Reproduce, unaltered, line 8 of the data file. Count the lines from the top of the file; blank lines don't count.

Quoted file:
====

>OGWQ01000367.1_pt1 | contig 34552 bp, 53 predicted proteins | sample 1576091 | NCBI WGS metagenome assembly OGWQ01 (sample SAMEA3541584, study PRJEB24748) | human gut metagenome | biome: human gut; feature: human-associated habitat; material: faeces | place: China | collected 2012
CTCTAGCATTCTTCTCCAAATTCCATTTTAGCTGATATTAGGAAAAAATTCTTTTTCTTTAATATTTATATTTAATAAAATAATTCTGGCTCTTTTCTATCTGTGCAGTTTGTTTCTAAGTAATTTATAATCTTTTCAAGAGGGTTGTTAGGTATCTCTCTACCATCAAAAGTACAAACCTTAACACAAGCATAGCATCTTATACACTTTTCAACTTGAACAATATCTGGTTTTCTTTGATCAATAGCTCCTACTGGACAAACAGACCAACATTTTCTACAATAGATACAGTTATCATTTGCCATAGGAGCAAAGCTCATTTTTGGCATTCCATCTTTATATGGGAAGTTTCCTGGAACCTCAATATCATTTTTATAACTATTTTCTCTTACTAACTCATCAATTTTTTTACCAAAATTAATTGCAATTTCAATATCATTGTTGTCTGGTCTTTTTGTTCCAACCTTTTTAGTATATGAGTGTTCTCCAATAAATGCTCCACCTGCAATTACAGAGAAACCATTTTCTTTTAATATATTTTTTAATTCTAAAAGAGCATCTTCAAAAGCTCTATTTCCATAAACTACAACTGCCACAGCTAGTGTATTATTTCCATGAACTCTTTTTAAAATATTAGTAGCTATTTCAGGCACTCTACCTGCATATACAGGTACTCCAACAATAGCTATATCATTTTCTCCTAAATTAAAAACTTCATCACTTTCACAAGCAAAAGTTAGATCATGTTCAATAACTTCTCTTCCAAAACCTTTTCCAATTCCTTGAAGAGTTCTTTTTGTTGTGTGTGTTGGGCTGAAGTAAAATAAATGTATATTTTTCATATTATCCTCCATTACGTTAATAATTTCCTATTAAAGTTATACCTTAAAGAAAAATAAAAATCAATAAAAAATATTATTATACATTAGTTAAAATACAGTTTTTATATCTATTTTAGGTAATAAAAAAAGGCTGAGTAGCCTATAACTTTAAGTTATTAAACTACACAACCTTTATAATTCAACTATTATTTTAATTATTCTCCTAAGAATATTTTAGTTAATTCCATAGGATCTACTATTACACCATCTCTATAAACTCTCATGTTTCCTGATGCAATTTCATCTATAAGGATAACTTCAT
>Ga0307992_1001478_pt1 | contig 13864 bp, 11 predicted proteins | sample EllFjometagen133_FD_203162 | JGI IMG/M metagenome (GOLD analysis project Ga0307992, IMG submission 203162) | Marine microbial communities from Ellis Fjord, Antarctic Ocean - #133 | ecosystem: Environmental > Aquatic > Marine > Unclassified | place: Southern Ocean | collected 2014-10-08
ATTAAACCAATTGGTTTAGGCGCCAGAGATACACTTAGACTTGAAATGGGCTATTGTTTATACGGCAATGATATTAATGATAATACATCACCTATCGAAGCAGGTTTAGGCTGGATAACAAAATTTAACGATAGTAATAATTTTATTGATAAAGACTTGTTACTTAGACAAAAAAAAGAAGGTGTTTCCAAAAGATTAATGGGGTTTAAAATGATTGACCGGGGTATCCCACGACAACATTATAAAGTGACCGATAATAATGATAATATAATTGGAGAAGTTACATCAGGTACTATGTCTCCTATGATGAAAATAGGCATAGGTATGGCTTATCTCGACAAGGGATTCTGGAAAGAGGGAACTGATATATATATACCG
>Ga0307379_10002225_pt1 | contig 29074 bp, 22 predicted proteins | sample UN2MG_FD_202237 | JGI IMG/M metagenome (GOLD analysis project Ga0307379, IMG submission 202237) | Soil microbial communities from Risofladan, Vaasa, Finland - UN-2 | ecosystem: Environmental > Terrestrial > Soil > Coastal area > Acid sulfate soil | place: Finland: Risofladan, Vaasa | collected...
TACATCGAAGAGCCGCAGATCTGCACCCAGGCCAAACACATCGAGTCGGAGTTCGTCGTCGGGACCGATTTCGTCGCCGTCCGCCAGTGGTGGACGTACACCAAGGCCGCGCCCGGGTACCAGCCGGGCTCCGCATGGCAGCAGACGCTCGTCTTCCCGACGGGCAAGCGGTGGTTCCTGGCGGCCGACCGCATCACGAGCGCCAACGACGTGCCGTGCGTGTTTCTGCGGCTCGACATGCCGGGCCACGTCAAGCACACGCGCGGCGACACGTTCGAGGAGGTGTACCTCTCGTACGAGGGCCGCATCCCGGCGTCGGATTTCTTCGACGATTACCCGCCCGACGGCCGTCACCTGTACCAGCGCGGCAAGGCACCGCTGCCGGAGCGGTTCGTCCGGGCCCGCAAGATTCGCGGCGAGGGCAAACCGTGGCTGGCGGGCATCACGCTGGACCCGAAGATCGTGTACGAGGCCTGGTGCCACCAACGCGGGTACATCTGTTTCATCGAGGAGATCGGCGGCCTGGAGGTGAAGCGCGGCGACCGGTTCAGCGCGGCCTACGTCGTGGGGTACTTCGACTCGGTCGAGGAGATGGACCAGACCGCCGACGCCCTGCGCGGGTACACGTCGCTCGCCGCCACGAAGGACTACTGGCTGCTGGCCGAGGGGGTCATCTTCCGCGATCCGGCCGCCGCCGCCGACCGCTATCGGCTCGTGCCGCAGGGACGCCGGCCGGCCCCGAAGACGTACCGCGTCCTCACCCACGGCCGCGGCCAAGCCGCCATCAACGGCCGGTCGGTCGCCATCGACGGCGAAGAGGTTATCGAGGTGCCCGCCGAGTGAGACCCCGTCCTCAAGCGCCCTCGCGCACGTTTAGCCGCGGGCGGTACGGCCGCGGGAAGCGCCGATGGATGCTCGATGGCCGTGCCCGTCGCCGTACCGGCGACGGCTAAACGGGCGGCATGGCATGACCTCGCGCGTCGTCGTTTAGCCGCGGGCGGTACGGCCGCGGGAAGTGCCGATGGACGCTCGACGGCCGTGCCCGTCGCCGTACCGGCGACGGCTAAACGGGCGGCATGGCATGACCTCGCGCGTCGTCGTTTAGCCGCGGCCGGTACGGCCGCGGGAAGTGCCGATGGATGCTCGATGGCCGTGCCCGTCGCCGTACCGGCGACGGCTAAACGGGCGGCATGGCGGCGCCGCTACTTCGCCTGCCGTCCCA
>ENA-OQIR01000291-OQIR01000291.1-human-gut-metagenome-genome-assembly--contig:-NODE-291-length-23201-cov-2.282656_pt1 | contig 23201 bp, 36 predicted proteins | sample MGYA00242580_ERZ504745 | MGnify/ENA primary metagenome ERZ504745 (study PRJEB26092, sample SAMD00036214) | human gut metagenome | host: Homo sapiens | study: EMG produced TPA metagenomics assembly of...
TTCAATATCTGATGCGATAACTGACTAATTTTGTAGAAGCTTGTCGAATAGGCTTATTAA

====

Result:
TTCAATATCTGATGCGATAACTGACTAATTTTGTAGAAGCTTGTCGAATAGGCTTATTAA